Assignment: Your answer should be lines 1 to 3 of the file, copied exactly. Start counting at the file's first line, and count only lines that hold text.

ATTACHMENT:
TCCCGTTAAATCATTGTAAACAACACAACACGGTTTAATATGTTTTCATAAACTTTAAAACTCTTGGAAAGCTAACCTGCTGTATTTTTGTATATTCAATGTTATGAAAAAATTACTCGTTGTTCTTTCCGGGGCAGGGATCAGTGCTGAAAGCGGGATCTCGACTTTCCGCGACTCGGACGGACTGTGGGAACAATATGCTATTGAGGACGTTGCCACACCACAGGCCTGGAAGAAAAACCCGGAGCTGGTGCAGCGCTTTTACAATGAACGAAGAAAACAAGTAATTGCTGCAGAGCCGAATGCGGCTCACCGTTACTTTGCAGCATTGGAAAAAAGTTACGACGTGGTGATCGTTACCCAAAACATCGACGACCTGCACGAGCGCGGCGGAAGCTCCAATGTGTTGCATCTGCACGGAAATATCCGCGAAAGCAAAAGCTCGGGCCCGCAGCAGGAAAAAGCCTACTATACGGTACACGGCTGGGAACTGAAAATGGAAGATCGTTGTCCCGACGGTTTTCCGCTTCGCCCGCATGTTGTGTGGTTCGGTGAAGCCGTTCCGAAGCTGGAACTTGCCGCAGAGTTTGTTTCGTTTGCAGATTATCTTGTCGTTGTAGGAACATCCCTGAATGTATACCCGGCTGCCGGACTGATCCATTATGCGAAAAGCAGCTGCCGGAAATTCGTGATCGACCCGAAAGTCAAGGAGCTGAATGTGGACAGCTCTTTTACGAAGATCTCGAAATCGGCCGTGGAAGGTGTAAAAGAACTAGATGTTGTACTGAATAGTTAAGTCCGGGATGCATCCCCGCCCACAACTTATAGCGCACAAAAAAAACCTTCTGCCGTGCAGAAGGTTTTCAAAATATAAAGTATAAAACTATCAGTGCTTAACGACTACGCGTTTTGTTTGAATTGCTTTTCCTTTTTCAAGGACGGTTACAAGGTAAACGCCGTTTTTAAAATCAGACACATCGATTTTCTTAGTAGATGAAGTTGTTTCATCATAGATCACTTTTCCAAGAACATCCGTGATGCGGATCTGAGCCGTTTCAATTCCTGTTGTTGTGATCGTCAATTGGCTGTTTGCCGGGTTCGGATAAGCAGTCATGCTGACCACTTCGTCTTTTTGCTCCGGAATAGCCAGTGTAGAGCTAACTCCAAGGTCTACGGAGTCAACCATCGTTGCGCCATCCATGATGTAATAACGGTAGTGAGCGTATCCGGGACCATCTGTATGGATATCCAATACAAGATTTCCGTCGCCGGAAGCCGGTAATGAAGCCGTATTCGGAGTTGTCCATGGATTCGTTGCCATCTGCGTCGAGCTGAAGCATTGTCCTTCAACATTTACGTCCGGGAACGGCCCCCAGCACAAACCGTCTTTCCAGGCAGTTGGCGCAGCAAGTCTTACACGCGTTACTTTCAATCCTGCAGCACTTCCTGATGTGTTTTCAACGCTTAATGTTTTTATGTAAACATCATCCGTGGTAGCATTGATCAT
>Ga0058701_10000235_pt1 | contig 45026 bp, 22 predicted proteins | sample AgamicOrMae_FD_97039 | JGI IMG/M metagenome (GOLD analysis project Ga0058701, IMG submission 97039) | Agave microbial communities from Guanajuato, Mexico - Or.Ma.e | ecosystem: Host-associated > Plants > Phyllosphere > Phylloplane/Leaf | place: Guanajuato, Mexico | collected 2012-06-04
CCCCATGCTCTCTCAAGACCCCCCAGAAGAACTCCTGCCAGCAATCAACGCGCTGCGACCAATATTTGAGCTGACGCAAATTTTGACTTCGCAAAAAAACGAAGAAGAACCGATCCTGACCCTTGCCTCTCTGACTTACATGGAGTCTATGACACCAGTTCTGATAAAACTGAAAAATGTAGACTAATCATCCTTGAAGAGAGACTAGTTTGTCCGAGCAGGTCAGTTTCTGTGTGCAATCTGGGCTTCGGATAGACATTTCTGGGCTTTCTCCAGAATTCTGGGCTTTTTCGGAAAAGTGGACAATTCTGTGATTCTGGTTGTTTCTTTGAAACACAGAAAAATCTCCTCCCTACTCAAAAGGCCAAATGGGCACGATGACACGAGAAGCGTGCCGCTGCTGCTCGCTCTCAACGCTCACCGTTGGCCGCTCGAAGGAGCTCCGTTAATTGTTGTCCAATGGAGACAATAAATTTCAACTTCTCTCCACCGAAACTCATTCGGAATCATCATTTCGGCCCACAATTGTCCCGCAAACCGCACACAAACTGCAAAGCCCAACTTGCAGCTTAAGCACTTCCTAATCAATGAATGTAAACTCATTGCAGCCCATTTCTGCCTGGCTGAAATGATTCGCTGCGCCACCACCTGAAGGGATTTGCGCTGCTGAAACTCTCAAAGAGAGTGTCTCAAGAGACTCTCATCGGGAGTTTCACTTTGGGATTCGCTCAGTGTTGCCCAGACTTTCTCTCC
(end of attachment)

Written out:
TCCCGTTAAATCATTGTAAACAACACAACACGGTTTAATATGTTTTCATAAACTTTAAAACTCTTGGAAAGCTAACCTGCTGTATTTTTGTATATTCAATGTTATGAAAAAATTACTCGTTGTTCTTTCCGGGGCAGGGATCAGTGCTGAAAGCGGGATCTCGACTTTCCGCGACTCGGACGGACTGTGGGAACAATATGCTATTGAGGACGTTGCCACACCACAGGCCTGGAAGAAAAACCCGGAGCTGGTGCAGCGCTTTTACAATGAACGAAGAAAACAAGTAATTGCTGCAGAGCCGAATGCGGCTCACCGTTACTTTGCAGCATTGGAAAAAAGTTACGACGTGGTGATCGTTACCCAAAACATCGACGACCTGCACGAGCGCGGCGGAAGCTCCAATGTGTTGCATCTGCACGGAAATATCCGCGAAAGCAAAAGCTCGGGCCCGCAGCAGGAAAAAGCCTACTATACGGTACACGGCTGGGAACTGAAAATGGAAGATCGTTGTCCCGACGGTTTTCCGCTTCGCCCGCATGTTGTGTGGTTCGGTGAAGCCGTTCCGAAGCTGGAACTTGCCGCAGAGTTTGTTTCGTTTGCAGATTATCTTGTCGTTGTAGGAACATCCCTGAATGTATACCCGGCTGCCGGACTGATCCATTATGCGAAAAGCAGCTGCCGGAAATTCGTGATCGACCCGAAAGTCAAGGAGCTGAATGTGGACAGCTCTTTTACGAAGATCTCGAAATCGGCCGTGGAAGGTGTAAAAGAACTAGATGTTGTACTGAATAGTTAAGTCCGGGATGCATCCCCGCCCACAACTTATAGCGCACAAAAAAAACCTTCTGCCGTGCAGAAGGTTTTCAAAATATAAAGTATAAAACTATCAGTGCTTAACGACTACGCGTTTTGTTTGAATTGCTTTTCCTTTTTCAAGGACGGTTACAAGGTAAACGCCGTTTTTAAAATCAGACACATCGATTTTCTTAGTAGATGAAGTTGTTTCATCATAGATCACTTTTCCAAGAACATCCGTGATGCGGATCTGAGCCGTTTCAATTCCTGTTGTTGTGATCGTCAATTGGCTGTTTGCCGGGTTCGGATAAGCAGTCATGCTGACCACTTCGTCTTTTTGCTCCGGAATAGCCAGTGTAGAGCTAACTCCAAGGTCTACGGAGTCAACCATCGTTGCGCCATCCATGATGTAATAACGGTAGTGAGCGTATCCGGGACCATCTGTATGGATATCCAATACAAGATTTCCGTCGCCGGAAGCCGGTAATGAAGCCGTATTCGGAGTTGTCCATGGATTCGTTGCCATCTGCGTCGAGCTGAAGCATTGTCCTTCAACATTTACGTCCGGGAACGGCCCCCAGCACAAACCGTCTTTCCAGGCAGTTGGCGCAGCAAGTCTTACACGCGTTACTTTCAATCCTGCAGCACTTCCTGATGTGTTTTCAACGCTTAATGTTTTTATGTAAACATCATCCGTGGTAGCATTGATCAT
>Ga0058701_10000235_pt1 | contig 45026 bp, 22 predicted proteins | sample AgamicOrMae_FD_97039 | JGI IMG/M metagenome (GOLD analysis project Ga0058701, IMG submission 97039) | Agave microbial communities from Guanajuato, Mexico - Or.Ma.e | ecosystem: Host-associated > Plants > Phyllosphere > Phylloplane/Leaf | place: Guanajuato, Mexico | collected 2012-06-04
CCCCATGCTCTCTCAAGACCCCCCAGAAGAACTCCTGCCAGCAATCAACGCGCTGCGACCAATATTTGAGCTGACGCAAATTTTGACTTCGCAAAAAAACGAAGAAGAACCGATCCTGACCCTTGCCTCTCTGACTTACATGGAGTCTATGACACCAGTTCTGATAAAACTGAAAAATGTAGACTAATCATCCTTGAAGAGAGACTAGTTTGTCCGAGCAGGTCAGTTTCTGTGTGCAATCTGGGCTTCGGATAGACATTTCTGGGCTTTCTCCAGAATTCTGGGCTTTTTCGGAAAAGTGGACAATTCTGTGATTCTGGTTGTTTCTTTGAAACACAGAAAAATCTCCTCCCTACTCAAAAGGCCAAATGGGCACGATGACACGAGAAGCGTGCCGCTGCTGCTCGCTCTCAACGCTCACCGTTGGCCGCTCGAAGGAGCTCCGTTAATTGTTGTCCAATGGAGACAATAAATTTCAACTTCTCTCCACCGAAACTCATTCGGAATCATCATTTCGGCCCACAATTGTCCCGCAAACCGCACACAAACTGCAAAGCCCAACTTGCAGCTTAAGCACTTCCTAATCAATGAATGTAAACTCATTGCAGCCCATTTCTGCCTGGCTGAAATGATTCGCTGCGCCACCACCTGAAGGGATTTGCGCTGCTGAAACTCTCAAAGAGAGTGTCTCAAGAGACTCTCATCGGGAGTTTCACTTTGGGATTCGCTCAGTGTTGCCCAGACTTTCTCTCC